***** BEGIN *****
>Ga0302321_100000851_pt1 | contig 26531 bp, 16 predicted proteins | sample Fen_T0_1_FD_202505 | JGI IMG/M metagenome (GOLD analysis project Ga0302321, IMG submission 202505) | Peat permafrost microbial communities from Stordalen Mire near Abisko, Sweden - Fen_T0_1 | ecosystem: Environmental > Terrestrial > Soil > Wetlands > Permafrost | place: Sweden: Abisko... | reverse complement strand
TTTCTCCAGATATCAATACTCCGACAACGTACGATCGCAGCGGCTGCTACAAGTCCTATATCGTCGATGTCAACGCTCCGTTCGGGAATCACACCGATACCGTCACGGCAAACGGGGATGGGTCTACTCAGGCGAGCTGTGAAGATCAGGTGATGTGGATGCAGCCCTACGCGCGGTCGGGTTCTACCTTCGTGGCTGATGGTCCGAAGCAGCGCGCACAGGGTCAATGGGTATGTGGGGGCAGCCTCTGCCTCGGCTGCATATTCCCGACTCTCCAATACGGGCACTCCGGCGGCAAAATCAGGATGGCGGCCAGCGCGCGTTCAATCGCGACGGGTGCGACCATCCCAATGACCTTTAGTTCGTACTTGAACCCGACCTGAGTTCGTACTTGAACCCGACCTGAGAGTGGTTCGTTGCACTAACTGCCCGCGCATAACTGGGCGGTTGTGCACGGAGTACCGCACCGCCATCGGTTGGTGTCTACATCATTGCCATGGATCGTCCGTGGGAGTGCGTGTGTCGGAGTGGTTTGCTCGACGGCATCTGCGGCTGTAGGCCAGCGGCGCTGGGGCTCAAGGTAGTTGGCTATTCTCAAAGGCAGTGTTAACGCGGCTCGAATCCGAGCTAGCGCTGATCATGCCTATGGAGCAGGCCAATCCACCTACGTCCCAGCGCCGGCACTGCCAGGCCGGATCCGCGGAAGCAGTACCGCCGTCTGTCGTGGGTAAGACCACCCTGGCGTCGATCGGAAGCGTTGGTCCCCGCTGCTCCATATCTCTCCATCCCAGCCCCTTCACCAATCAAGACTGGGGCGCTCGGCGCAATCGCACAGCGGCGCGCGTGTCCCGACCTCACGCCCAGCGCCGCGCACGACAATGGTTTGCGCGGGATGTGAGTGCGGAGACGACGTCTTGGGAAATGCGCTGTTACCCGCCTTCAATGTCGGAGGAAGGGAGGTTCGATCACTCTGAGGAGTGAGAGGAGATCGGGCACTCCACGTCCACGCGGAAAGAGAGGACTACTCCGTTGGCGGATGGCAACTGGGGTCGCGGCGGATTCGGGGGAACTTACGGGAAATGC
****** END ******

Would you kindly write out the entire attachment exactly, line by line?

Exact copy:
>Ga0302321_100000851_pt1 | contig 26531 bp, 16 predicted proteins | sample Fen_T0_1_FD_202505 | JGI IMG/M metagenome (GOLD analysis project Ga0302321, IMG submission 202505) | Peat permafrost microbial communities from Stordalen Mire near Abisko, Sweden - Fen_T0_1 | ecosystem: Environmental > Terrestrial > Soil > Wetlands > Permafrost | place: Sweden: Abisko... | reverse complement strand
TTTCTCCAGATATCAATACTCCGACAACGTACGATCGCAGCGGCTGCTACAAGTCCTATATCGTCGATGTCAACGCTCCGTTCGGGAATCACACCGATACCGTCACGGCAAACGGGGATGGGTCTACTCAGGCGAGCTGTGAAGATCAGGTGATGTGGATGCAGCCCTACGCGCGGTCGGGTTCTACCTTCGTGGCTGATGGTCCGAAGCAGCGCGCACAGGGTCAATGGGTATGTGGGGGCAGCCTCTGCCTCGGCTGCATATTCCCGACTCTCCAATACGGGCACTCCGGCGGCAAAATCAGGATGGCGGCCAGCGCGCGTTCAATCGCGACGGGTGCGACCATCCCAATGACCTTTAGTTCGTACTTGAACCCGACCTGAGTTCGTACTTGAACCCGACCTGAGAGTGGTTCGTTGCACTAACTGCCCGCGCATAACTGGGCGGTTGTGCACGGAGTACCGCACCGCCATCGGTTGGTGTCTACATCATTGCCATGGATCGTCCGTGGGAGTGCGTGTGTCGGAGTGGTTTGCTCGACGGCATCTGCGGCTGTAGGCCAGCGGCGCTGGGGCTCAAGGTAGTTGGCTATTCTCAAAGGCAGTGTTAACGCGGCTCGAATCCGAGCTAGCGCTGATCATGCCTATGGAGCAGGCCAATCCACCTACGTCCCAGCGCCGGCACTGCCAGGCCGGATCCGCGGAAGCAGTACCGCCGTCTGTCGTGGGTAAGACCACCCTGGCGTCGATCGGAAGCGTTGGTCCCCGCTGCTCCATATCTCTCCATCCCAGCCCCTTCACCAATCAAGACTGGGGCGCTCGGCGCAATCGCACAGCGGCGCGCGTGTCCCGACCTCACGCCCAGCGCCGCGCACGACAATGGTTTGCGCGGGATGTGAGTGCGGAGACGACGTCTTGGGAAATGCGCTGTTACCCGCCTTCAATGTCGGAGGAAGGGAGGTTCGATCACTCTGAGGAGTGAGAGGAGATCGGGCACTCCACGTCCACGCGGAAAGAGAGGACTACTCCGTTGGCGGATGGCAACTGGGGTCGCGGCGGATTCGGGGGAACTTACGGGAAATGC